HAP is defined as an acute infection of the pulmonary parenchyma occurring in a patient who has been in hospital for at least 48 h that was not present at the time of admission. In 1995 the American Thoracic Society (ATS) classified HAP on the basis of risk factors, severity (mild to moderate or severe), and the time of the pneumonia relative to the patient’s admission (early or late). The applicability of these classifications remains controversial and, as such, is beyond the scope of this article. In 2005 the ATS and the IDSA revised the guidelines to include healthcare-associated pneumonia (HCAP), as well as simplifying the classification of HAP to early and late regardless of disease severity. Broadly, HCAP includes pneumonia in any patient who was in an acute care hospital for 2 or more days within 90 days preceding the infection; who resided in a nursing home or long-term care facility; who received IV antibiotic therapy, chemotherapy, or wound care within 30 days preceding the current infection; or who attended a hospital or hemodialysis clinic. VAP is defined as pneumonia occurring 2 to 3 days after endotracheal intubation.

HAP accounts for 15% of all nosocomial infections and 27% of hospital-acquired infections in the ICU. The incidence of HAP ranges from 5 to 10 cases per 1000 hospital admissions. The National Nosocomial Infections Surveillance (NNIS) system has reported that the median rate of VAP per 1000 ventilator days among participating hospitals ranged from 2.9 to 15.1 in pediatric and trauma ICUs, respectively. The mortality rate attributed to HAP ranged from 20% to 33%, while VAP, the more serious form of HAP, may account for 60% of deaths due to a nosocomial infection. HAP may prolong patient stay in the ICU by 4.3 to 6.1 days and the total stay in hospital by 4 to 9 days. The cost of the increased length of hospital stay in the United States was estimated at $41 000 per patient, and direct annual costs of US$2 billion have been estimated.
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Risk Factors

The risk factors for HAP and VAP have been grouped into 4 categories: factors that enhance colonization of the oropharynx or stomach, conditions favouring aspiration or reflux from the gastrointestinal tract, conditions requiring mechanical ventilation and exposure to contamination through personnel or respiratory devices, and host factors; the latter include advanced age, malnutrition, and severe underlying conditions such as immunosuppression (see also Table 6).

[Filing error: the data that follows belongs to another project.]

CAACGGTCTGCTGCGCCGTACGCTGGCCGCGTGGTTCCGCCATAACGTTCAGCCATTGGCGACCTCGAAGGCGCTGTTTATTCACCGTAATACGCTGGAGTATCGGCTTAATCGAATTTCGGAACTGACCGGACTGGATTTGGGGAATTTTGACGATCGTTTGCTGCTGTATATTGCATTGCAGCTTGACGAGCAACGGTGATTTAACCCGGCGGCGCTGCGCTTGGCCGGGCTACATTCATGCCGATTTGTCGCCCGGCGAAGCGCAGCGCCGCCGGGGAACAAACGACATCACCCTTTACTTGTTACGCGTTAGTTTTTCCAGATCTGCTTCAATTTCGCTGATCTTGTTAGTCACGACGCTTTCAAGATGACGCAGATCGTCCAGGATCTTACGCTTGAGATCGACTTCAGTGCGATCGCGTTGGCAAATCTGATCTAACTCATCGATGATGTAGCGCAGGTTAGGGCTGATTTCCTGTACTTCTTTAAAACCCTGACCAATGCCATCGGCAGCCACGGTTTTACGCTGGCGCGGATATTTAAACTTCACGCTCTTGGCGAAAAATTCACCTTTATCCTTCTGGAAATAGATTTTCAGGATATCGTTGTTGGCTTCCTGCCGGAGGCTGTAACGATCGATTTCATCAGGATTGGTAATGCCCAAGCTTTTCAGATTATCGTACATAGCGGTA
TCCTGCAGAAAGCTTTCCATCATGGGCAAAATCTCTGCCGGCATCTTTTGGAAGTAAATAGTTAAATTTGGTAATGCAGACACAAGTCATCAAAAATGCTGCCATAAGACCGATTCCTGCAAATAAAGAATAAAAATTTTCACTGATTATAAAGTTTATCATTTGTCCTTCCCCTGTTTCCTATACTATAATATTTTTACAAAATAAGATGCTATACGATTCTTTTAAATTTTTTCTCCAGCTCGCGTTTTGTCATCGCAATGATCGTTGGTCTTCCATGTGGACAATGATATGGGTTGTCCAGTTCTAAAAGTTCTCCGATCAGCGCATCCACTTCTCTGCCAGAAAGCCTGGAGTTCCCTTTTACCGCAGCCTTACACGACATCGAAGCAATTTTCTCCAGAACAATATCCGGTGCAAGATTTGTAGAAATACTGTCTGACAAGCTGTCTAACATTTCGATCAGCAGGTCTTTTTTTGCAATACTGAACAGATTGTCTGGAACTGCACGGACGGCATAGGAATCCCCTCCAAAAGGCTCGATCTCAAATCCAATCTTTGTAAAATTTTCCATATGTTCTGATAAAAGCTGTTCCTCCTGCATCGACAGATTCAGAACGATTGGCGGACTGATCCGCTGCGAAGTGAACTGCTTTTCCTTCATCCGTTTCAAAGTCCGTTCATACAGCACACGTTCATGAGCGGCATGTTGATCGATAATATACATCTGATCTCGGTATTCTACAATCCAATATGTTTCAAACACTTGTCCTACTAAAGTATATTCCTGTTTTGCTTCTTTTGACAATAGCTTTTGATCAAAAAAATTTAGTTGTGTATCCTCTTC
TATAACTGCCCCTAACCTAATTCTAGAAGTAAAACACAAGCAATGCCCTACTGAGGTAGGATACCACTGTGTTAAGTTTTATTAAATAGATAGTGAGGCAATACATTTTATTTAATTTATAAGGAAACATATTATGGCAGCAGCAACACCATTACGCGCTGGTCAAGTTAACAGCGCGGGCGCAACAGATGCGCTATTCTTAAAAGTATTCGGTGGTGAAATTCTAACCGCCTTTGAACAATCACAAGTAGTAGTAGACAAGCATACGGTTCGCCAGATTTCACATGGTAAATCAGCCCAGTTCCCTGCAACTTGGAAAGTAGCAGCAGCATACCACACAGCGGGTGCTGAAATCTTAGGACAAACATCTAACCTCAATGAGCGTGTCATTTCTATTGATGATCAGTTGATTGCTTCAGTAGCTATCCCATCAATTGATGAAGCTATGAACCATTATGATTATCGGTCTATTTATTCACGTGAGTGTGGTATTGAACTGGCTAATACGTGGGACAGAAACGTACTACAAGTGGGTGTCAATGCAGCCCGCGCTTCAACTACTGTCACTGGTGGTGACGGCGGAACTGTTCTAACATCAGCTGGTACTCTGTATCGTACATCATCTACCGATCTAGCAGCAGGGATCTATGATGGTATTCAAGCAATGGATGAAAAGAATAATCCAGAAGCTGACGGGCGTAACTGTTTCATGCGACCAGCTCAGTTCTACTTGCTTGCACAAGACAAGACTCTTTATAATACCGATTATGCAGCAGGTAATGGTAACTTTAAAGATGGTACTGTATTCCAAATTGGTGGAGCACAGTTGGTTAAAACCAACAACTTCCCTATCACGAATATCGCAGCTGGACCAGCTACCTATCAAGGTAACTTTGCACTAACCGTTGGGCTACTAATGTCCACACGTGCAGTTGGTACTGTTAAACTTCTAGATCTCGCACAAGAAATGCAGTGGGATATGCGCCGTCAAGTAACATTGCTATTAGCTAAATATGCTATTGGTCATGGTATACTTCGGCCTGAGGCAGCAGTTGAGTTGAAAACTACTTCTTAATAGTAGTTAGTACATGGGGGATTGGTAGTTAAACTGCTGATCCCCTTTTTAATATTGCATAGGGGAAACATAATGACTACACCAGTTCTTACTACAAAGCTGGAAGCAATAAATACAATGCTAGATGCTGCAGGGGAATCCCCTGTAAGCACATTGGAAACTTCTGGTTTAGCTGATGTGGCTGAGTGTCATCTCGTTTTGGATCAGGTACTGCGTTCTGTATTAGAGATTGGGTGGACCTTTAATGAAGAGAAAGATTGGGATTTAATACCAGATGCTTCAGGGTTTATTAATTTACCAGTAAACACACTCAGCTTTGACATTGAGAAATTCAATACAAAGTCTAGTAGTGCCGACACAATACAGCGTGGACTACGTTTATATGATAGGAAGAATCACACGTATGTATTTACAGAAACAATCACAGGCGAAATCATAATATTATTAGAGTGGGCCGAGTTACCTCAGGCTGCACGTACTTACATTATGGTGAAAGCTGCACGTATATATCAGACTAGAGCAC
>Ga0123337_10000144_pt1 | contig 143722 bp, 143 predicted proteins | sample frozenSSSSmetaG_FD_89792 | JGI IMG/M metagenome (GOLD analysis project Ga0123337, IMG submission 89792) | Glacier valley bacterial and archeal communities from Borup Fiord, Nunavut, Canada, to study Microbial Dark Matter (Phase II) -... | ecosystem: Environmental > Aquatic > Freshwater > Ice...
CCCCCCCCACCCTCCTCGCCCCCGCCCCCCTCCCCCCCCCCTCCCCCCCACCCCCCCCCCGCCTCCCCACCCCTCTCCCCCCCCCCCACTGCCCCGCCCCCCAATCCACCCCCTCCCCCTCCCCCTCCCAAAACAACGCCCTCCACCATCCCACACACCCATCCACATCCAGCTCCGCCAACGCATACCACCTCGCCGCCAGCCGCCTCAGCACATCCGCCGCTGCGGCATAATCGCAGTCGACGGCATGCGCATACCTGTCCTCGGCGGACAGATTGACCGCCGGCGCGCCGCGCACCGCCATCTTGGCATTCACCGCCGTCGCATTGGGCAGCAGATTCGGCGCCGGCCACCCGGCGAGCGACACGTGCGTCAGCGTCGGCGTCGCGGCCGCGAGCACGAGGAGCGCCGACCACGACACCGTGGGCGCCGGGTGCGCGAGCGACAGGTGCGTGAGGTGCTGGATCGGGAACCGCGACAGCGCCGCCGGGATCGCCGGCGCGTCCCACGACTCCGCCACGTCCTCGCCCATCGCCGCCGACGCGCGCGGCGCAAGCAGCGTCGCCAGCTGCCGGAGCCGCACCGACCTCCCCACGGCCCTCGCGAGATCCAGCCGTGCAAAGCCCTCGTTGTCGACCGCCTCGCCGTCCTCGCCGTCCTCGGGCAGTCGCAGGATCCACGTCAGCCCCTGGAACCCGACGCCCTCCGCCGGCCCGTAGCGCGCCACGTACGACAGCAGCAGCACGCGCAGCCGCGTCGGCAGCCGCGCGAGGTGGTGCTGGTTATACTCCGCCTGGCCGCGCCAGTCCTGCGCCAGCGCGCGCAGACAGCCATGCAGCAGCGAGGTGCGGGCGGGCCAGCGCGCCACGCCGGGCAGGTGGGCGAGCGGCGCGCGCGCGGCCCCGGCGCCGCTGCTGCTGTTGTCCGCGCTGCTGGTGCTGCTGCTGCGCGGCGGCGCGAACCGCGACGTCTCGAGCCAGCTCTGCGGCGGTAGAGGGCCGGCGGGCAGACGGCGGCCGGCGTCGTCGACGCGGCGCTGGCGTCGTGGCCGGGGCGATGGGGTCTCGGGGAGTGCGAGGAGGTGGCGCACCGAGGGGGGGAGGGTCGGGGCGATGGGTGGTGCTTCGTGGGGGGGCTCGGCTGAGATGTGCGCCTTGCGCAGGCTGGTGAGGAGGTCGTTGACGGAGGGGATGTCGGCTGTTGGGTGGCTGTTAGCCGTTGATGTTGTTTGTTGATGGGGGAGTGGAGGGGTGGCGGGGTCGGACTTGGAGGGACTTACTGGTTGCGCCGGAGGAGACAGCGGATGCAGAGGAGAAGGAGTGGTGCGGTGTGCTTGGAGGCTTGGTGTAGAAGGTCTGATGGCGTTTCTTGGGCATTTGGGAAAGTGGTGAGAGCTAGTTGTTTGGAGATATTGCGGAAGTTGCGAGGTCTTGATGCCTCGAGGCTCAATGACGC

Table 6. Risk Factors in Hospital-Acquired Pneumonia and Ventilator-Associated Pneumonia

Factors Predisposing

Factors Predisposing to



Witnessed aspiration

Chronic obstructive pulmonary disease

Supine positioning

Antacids or histamine type-2 antagonists



Enteral nutrition

Acute respiratory distress syndrome

Nasogastric tube

Prior exposure to antibiotics


Age > 60 years


Patient transport

Acute respiratory distress


Head trauma

Monitoring of intracranial


If colonized by pathogenic organisms, the oropharynx and stomach may serve as reservoirs for those organisms. In HAP and VAP, the oropharynx appears to be the predominant reservoir. Factors facilitating bacterial colonization include antibiotic exposure, admission to the ICU, or underlying chronic pulmonary disease. In healthy individuals, the corrosive pH of the stomach (below 2) eradicates most bacteria entering the gastric space, which results in an essentially sterile environment. Alterations in stomach flora, resulting from an increase in gastric pH, have been observed in patients receiving an H2-antagonist or a proton pump inhibitor. Among patients receiving omeprazole, organisms found in the gastric contents were similar to those in the patients’ oral cavity. In a study of ICU patients, Donowitz and others noted a predominance of hospital-acquired gram-negative bacteria in the gastric contents of patients receiving cimetidine and antacids (both of which result in a gastric pH above 4). Other factors that may increase gastric pH include advanced age, achlorhydria, ileus or upper gastrointestinal disease, and enteral feeding.
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Conditions favouring aspiration or gastrointestinal reflux include endotracheal intubation, insertion of a nasogastric tube, supine position, coma, surgery of the head, neck, or upper torso, and immobilization because of trauma or illness. Prolonged mechanical ventilation increases the probability of exposure to contamination through respiratory devices and the probability of nosocomial spread of pathogens by the health care team (e.g., contaminated or colonized hands). Factors such as more than one intubation, mechanical ventilation for longer than 72 h, prior aspiration of gastric contents, and COPD are associated with an increased risk of VAP in mechanically ventilated patients. In addition to the endotracheal tube providing a direct passage for oropharyngeal organisms into the lungs, bacteria may collect and form a glycocalyx matrix (biofilm) on the tube, which serves as a reservoir for infection. The lung may be inoculated if the biofilm is dislodged as a result of mechanical air flow or manipulation of the endotracheal tube (movement or suctioning).